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Oxford University has recently led a successful bid to establish a €52M international consortium to develop induced pluripotent stem (iPS) cell lines for drug discovery and safety assessment.

Stem cells for biological assays of novel drugs and predictive toxicology stembancc
Dopamine neurons (in green) grown using stem cell technology

The StemBANCC bid, led by Dr Zam Cader was truly a team effort and involved researchers from across Oxford including the Nuffield Department of Clinical Neurosciences, Dunn School of Pathology, the MRC Functional Genetics Unit, the Departments of Chemistry, Psychiatry, Pharmacology, and Physiology Anatomy and Genetics, the Oxford Centre for Diabetes, Endocrinology and Metabolism and the Centre for Health, Law and Emerging Technologies.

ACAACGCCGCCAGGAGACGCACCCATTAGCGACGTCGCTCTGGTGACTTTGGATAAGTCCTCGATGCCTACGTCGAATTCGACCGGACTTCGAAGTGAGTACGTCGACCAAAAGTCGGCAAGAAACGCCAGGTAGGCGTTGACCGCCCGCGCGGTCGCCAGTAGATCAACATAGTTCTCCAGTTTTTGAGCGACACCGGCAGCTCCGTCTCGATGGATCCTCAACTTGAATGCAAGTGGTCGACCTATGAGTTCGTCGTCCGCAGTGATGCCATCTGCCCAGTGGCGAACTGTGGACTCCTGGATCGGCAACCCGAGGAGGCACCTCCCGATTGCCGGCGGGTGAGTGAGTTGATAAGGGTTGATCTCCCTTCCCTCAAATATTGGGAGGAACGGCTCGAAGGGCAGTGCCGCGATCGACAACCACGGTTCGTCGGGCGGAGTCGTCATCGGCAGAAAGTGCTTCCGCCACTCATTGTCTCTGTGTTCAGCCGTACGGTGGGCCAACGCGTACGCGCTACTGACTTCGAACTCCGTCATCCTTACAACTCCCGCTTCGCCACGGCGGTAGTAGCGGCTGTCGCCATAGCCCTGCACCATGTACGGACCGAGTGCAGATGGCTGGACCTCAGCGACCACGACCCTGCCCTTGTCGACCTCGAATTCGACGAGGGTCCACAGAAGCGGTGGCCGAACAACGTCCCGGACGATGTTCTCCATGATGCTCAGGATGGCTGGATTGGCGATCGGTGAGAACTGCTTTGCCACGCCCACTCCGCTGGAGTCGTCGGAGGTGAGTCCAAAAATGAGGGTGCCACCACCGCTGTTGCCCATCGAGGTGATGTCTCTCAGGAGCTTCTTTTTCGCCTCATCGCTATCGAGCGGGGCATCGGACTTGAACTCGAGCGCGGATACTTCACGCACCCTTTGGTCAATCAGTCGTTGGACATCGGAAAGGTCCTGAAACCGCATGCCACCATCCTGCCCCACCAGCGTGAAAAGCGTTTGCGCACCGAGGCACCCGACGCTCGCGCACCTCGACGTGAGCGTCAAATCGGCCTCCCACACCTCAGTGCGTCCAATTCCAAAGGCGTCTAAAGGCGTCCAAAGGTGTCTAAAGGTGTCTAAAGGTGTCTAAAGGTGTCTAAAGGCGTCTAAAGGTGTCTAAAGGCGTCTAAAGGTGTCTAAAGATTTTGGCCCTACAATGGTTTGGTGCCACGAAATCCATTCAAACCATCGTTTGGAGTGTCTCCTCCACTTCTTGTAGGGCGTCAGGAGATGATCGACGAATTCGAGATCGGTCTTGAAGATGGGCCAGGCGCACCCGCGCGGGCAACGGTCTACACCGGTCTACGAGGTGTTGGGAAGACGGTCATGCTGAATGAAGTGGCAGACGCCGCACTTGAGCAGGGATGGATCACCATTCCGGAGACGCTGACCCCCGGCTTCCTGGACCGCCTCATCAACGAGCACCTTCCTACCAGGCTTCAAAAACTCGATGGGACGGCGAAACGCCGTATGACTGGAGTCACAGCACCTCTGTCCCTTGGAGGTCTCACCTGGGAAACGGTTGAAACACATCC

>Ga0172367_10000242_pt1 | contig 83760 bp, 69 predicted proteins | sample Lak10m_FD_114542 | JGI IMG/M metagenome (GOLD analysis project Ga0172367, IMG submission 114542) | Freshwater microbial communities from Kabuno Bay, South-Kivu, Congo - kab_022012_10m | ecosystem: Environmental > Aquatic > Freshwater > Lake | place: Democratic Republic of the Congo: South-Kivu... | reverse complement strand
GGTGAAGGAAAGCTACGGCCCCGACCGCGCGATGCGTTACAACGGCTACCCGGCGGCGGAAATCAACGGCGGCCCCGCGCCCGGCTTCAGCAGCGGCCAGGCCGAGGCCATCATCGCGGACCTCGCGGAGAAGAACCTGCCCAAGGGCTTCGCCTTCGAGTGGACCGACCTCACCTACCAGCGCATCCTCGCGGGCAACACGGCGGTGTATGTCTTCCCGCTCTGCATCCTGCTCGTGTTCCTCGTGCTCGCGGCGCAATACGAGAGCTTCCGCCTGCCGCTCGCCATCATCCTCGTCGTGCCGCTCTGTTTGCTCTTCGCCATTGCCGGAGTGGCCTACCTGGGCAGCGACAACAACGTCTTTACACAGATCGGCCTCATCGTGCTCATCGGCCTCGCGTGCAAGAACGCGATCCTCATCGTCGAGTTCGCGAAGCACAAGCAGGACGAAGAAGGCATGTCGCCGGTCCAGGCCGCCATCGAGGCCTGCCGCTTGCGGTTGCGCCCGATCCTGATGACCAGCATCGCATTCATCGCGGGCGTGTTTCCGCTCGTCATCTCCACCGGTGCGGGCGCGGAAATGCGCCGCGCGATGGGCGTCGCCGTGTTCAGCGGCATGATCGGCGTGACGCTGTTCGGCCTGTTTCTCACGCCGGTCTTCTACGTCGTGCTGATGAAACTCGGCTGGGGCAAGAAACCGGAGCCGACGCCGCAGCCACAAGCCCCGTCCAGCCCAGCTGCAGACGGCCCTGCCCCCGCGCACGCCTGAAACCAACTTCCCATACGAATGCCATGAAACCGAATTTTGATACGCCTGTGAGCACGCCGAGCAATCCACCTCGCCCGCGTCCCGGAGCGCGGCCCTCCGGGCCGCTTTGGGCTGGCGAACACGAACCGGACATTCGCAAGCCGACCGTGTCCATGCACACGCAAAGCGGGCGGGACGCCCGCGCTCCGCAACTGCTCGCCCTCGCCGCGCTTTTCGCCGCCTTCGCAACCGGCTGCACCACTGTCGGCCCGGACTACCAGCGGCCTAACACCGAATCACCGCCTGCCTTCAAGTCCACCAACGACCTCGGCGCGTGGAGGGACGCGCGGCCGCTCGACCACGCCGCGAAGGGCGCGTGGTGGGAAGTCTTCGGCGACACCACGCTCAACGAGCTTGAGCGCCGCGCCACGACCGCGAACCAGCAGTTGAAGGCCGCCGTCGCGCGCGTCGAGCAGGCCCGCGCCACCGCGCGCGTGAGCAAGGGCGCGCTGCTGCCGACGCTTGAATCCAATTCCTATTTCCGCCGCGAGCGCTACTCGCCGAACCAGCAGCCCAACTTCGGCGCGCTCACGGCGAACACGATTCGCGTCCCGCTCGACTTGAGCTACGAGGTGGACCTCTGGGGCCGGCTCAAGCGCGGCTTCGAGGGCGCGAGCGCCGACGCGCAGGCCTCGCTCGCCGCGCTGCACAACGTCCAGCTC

The consortium also includes academic researchers and big pharma partners from across the UK and 10 other European countries. The project will build on Oxfords established strength in iPS cell technology to deliver a robust platform for research and to support drug discovery in the areas of Alzheimer’s, Parkinson’s, Autism, Schizophrenia, Bipolar, Migraine, Pain and Diabetes.